Application Process

    Any student interested in earning credits for an internship should discuss this option with their core faculty advisor. To register your internship, you need to submit an experience learning agreement (ELA).

    To submit an ELA:

    1. Go to The Village and log in with your Net ID and the password you use for MyNewSchool (you can also log in through the apps locker in MyNewSchool).
    2. Once logged in, click Careers on the top navigation bar.
    3. Click Experiencefrom the list on the left-hand side.
    4. Click the Create New ELA button at the right-hand top of the page.
    5. After you've filled out the ELA, click Submit at the bottom of the page.

    The following steps will then take place:

    • Your supervisor will complete their portion of the ELA and approve it. (they will receive an email with instructions for completing the ELA once you submit it.)
    • Once your ELA has been approved by your supervisor, Experience will review your ELA, approve it, and register you for the internship course.
    • After your ELA has been fully approved by your supervisor and Experience, you will receive a letter of eligibility stating that you will receive credit for the internship.

    If you're an international student, Experience will automatically begin processing your CPT (if you are CPT eligible) once your ELA is fully approved. If you need a social security number forthis internship, you will need to apply for one with Social Security Administration (SSA). To begin that process, you will need to submit an iGlobal request to have a SSN letter of eligibility issued by Experience. You can get more information about the SSN process online. If you have previously been issued a SSN for a past experience, you do not need to apply for a new number.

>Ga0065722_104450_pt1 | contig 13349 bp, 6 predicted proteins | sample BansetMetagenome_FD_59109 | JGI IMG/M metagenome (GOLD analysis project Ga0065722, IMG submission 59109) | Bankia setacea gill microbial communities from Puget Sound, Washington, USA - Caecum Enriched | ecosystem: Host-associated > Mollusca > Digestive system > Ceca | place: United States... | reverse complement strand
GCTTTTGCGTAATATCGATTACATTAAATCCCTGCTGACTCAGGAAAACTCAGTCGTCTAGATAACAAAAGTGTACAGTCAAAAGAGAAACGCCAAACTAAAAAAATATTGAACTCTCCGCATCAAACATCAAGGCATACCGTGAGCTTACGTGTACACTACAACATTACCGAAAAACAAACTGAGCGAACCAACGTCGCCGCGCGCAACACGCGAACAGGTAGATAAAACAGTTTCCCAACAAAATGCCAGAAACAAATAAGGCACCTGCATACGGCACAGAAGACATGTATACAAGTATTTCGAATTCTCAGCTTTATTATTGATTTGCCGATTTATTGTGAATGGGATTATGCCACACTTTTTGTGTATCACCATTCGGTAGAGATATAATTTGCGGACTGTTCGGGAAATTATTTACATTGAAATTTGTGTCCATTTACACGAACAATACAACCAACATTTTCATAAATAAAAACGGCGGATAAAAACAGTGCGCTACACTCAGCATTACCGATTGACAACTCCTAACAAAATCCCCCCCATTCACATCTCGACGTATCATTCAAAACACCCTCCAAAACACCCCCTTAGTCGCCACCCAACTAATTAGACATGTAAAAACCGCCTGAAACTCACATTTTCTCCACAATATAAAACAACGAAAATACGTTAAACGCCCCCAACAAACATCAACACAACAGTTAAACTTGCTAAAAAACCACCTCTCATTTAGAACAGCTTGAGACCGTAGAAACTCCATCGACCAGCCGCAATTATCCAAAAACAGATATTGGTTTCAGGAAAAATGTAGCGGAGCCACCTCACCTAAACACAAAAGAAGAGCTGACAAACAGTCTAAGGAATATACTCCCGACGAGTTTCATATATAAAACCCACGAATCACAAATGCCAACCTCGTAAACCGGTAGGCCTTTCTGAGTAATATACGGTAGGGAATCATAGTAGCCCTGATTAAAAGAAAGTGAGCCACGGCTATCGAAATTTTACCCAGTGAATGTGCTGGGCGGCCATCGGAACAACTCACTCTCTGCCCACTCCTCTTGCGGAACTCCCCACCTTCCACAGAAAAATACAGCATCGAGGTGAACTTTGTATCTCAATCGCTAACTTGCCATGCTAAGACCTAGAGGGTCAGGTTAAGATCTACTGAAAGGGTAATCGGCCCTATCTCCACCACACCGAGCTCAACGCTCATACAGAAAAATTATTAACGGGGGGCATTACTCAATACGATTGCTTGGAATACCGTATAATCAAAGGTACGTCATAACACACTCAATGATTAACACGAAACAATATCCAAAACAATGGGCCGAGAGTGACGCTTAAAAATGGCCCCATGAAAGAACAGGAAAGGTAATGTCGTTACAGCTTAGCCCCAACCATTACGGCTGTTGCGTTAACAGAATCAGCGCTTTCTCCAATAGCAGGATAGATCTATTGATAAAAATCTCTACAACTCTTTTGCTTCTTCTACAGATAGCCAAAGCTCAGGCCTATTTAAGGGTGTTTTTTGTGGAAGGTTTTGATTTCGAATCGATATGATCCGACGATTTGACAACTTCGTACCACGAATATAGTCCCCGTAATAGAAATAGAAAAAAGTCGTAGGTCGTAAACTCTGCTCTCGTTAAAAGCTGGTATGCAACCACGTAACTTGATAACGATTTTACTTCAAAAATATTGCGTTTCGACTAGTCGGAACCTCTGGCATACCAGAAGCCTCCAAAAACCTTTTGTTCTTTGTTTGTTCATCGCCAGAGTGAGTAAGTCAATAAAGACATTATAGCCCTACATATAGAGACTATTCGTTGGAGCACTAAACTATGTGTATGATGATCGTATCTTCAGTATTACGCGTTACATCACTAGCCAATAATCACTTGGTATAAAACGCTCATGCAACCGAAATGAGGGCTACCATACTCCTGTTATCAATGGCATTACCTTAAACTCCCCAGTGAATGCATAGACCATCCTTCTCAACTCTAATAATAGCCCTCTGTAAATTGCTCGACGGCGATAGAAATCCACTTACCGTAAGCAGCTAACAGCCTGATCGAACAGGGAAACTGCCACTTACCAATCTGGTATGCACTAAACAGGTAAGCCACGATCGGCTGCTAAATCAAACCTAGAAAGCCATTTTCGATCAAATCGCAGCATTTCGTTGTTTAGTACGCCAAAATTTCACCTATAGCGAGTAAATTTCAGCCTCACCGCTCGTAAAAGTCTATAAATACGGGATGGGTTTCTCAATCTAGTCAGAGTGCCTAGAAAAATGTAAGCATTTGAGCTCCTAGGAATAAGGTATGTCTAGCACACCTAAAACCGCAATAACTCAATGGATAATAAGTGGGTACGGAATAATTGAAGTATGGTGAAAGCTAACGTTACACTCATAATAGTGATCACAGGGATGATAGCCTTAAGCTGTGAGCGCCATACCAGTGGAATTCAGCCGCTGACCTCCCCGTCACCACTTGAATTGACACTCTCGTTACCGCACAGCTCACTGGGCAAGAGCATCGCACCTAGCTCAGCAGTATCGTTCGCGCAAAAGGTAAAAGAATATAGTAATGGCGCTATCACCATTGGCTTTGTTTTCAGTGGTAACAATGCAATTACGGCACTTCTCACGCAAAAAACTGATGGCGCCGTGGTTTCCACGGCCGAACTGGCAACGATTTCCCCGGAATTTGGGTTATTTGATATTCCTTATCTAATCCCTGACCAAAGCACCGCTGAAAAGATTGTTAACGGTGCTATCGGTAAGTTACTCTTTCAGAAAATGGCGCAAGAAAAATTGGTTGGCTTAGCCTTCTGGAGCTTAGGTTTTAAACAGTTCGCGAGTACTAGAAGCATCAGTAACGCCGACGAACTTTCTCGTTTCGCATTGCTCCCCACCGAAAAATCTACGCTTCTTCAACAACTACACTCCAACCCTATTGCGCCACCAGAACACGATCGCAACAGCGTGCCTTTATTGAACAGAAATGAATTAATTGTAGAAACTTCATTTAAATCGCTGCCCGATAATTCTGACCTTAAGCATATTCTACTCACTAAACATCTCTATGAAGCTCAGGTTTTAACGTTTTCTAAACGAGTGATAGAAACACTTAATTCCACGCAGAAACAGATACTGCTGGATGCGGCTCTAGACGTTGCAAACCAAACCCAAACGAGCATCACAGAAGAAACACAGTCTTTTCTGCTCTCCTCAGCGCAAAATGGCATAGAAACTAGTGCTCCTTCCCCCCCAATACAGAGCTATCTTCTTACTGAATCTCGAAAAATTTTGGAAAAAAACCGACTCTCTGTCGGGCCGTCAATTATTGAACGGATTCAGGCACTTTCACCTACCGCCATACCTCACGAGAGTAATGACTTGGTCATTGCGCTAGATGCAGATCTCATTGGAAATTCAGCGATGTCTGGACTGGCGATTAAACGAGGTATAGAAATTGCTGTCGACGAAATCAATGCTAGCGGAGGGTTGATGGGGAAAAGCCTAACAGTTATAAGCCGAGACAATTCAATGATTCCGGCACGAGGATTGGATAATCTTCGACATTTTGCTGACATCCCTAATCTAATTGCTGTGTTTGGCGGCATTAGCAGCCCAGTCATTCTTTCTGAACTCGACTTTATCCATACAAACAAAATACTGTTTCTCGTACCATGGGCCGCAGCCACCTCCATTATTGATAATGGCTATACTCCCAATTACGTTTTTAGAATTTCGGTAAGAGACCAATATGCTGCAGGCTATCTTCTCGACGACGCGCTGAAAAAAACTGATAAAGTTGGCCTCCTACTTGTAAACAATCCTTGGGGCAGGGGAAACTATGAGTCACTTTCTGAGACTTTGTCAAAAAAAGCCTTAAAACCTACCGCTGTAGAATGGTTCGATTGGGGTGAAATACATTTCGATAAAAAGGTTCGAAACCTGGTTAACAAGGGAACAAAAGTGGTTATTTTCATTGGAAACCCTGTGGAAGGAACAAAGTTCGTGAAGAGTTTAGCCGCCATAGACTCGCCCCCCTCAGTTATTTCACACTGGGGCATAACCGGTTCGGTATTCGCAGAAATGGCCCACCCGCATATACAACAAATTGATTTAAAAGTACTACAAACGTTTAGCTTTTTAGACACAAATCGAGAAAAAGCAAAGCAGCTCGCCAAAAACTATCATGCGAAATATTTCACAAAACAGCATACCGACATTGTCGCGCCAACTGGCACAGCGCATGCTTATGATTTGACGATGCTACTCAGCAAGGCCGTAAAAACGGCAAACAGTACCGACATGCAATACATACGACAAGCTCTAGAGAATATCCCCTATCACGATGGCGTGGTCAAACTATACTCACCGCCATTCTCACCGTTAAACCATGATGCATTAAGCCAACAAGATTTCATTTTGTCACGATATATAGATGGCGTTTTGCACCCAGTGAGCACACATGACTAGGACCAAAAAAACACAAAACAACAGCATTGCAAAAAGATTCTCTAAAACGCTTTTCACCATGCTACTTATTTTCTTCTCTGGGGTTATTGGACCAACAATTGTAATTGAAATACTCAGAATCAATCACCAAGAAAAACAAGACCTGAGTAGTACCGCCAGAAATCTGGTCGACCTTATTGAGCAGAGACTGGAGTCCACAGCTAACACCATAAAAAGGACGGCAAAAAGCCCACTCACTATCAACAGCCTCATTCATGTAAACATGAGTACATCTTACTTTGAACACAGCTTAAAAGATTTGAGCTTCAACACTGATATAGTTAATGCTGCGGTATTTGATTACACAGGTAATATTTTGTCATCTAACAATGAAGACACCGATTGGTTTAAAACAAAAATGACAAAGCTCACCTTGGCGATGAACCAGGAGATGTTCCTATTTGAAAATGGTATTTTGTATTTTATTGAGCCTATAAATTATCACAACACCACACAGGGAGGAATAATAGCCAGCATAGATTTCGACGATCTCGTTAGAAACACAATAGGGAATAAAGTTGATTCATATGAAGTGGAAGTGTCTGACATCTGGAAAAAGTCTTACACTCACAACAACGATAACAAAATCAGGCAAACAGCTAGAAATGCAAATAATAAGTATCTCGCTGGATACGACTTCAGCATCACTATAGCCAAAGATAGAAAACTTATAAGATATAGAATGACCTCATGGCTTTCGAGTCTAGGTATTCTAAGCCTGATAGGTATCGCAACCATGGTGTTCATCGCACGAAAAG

You can check the status of your ELA by checking the Experience section on the Village.

    If you have any questions during the ELA process, please contact

    Please note: Tuition for internships is charged per credit at the same rate as the student's other courses in the Bachelor's Program for Adults and Transfer Students. Internships are subject to the same add and drop deadlines as other courses.


    Upon completion of an internship, the student submits a written report (4-7 pages) to the Director of Academic Affairs, describing the internship experience. The on-site supervisor must complete a brief evaluation form, provided by The New School. Upon receipt of both the reports and evaluation, a grade of P (Pass; credits are awarded) or U (Unsatisfactory; no credit is awarded) will be reported.

    Study Abroad

    Do more than earn your degree; experience the world.

    Adult students are encouraged to build on the fortitude, social consciousness, and curiosity that led them to complete their degree by engaging in study abroad opportunities offered by The New School's Bachelor's Program for Adults and Transfer Students. We structure our study abroad programs to meet the needs of busy adult students, with opportunities in the winter and summer lasting only a few weeks. Students who desire a longer experience can also participate in other university-sponsored programs. Whether you spend a few weeks, a semester, or an academic year abroad, you will have the chance to study in different environments and cultural contexts by taking courses, working at internships, or pursuing volunteer projects.


    The New School offers our own courses abroad and partners with study abroad programs at other institutions. You can participate in a university-sponsored program or research and apply to one of the many programs available through IIE Passport,, or

    First Steps

    To gain the most from your study abroad experience and ensure school approval, consider your reasons for studying abroad, how the experience will fit into your overall education plan, and when and where you want to study. Then make an appointment with the director of Academic Affairs to discuss your desires and options.